1. Krishnan V. Orthodontic pain: from causes to management—a review. Eur J Orthod 2007;29(2):170–179. DOI: 10.1093/ejo/cjl081.
  2. Polat O. Pain and discomfort after orthodontic appointment. Semin Orthod 2007;13:292–300. DOI: 10.1053/j.sodo.2007.08.010.
  3. Nalbantgil D, Cakan DG, Oztoprak MO, et al. Perception of pain and discomfort during tooth separation. Aust Orthod J 2009;25(2): 110–115.
  4. Bernabě E, Sheiham A, de Oliveira CM. Impacts on daily performances related to wearing orthodontic appliances. Angle Orthod 2008;78(3):482–486. DOI: 10.2319/050207-212.1.
  5. Long Hu, Wang Yan, Jian Fan, et al. Current advances in orthodontic pain. Int J Oral Sci 2016;8(2):67–75. DOI: 10.1038/ijos.2016.24.
  6. Shenoy N, Shetty S, Ahmed J, et al. The pain management in orthodontics. J Clin Diagn Res 2013;7(6):1258–1260. DOI: 10.7860/JCDR/2013/4860.3036.
  7. Proffit WR. Contemporary orthodontics, 4th ed. St. Louis: Mosby; 2000.
  8. Keim RG. Managing orthodontic pain. J Clin Orthod 2004;38:641–642.
  9. Friedman PM, Mafong EA, Friedman ES, et al. Topical anesthetics update: EMLA and beyond. Dermatol Surg 2001;27(12):1019–1026. DOI: 10.1097/00042728-200112000-00006.
  10. Abu Al-Melh M, Andersson L, Behbehani E. Reduction of pain from needle stick in the oral mucosa by topical anaesthetics: a comparative study between lidocaine/prilocaine and benzocaine. J Clin Dent 2005;16(2):53–56.
  11. Al-Melh MA, Andersson L. Comparison of topical anesthetics (EMLA/Oraqix vs benzocaine) on pain experienced during palatal needle injection. Oral Surg Oral Med Oral Pathol Oral Radiol Endod 2007;103(5):e16–e20. DOI: 10.1016/j.tripleo.2006.11.033.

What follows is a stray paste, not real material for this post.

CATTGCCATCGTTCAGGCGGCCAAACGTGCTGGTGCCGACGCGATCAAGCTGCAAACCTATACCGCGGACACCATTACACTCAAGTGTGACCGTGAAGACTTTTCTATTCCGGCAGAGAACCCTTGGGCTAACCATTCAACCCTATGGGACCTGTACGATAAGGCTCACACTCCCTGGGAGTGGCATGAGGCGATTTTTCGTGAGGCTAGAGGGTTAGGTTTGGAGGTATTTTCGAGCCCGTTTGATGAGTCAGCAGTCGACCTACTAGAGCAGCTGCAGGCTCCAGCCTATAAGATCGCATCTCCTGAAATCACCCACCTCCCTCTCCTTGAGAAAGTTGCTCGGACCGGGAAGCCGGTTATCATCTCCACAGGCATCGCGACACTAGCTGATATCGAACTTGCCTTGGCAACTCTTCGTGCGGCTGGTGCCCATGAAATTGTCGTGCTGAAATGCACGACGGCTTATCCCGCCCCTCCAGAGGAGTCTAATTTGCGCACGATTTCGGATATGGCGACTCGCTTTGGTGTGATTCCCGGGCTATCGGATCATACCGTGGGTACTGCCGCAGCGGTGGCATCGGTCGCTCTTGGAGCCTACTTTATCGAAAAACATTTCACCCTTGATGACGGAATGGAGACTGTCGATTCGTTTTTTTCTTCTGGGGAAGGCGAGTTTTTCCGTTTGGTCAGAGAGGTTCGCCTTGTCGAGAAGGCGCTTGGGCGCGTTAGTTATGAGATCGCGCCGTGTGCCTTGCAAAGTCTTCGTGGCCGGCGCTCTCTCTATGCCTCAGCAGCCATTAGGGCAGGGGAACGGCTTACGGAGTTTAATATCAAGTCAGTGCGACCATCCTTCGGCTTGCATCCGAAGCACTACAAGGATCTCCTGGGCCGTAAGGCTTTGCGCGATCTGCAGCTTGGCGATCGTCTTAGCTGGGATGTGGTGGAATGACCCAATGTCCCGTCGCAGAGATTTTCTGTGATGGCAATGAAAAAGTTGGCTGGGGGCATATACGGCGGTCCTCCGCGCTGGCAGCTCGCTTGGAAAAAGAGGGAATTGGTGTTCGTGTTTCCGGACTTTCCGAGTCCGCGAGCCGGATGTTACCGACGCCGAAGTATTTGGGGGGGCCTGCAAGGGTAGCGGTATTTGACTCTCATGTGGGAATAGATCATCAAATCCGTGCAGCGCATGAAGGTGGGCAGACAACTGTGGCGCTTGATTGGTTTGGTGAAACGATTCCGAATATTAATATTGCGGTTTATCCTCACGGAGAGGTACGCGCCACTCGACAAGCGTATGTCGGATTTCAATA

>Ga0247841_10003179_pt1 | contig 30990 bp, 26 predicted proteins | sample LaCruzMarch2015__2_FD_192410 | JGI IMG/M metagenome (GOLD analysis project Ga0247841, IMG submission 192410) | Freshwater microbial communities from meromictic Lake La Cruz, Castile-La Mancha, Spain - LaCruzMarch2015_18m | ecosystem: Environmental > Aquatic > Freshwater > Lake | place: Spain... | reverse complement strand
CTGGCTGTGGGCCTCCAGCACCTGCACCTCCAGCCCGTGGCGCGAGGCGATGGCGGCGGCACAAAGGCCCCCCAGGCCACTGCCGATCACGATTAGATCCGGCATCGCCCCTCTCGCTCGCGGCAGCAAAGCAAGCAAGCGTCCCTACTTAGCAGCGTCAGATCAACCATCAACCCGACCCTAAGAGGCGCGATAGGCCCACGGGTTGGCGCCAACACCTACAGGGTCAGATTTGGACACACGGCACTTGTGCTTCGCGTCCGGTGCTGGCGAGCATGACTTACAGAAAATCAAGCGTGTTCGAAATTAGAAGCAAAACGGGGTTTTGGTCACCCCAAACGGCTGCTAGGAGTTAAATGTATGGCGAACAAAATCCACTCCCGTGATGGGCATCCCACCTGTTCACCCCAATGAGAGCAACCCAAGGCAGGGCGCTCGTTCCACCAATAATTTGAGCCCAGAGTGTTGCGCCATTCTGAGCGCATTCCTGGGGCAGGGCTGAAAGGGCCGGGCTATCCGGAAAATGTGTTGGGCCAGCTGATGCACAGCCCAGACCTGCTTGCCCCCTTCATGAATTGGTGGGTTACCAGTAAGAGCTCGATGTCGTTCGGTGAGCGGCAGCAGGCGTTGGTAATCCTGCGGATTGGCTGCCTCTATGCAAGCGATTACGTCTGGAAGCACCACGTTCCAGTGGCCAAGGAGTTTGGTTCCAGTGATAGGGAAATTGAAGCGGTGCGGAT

12. Al-Melh MA, Andersson L. Reducing pain from palatal needle stick by topical anesthetics: a comparative study between two lidocaine/prilocaine substances. J Clin Dent 2008;19(2):43–47.
  13. McNulty RJ, Handley TP, Devlin MF. Reducing the need for general anaesthesia in children: use of LAT gel in treating facial lacerations. Br J Oral Maxillofac Surg 2013;51(6):e130–e131. DOI: 10.1016/j.bjoms.2012.04.259.
  14. Musawi AA, Andersson L. Use of topical as only anesthetic for suturing a traumatic facial laceration. Dent Traumatol 2010;26(3):292–293. DOI: 10.1111/j.1600-9657.2010.00881.x.
  15. Meechan JG. The use of EMLA for an intraoral soft-tissue biopsy in a needle phobic: a case report. Anesth Prog 2001;48(1):32–34.
  16. Al-Asfour A, Al-Melh M, Andersson L, et al. Healing pattern of experimental soft tissue lacerations after application of novel topical anesthetic agents—an experimental study in rabbits. Dent Traumatol 2008;24(1):27–31. DOI: 10.1111/j.1600-9657.2006.00482.x.
  17. Al-Melh M, Andersson L. The effect of a lidocaine/prilocaine topical anesthetic on pain and discomfort associated with orthodontics elastomeric separator placement. Prog Orthod 2017;18((1):1. DOI: 10.1186/s40510-016-0156-7.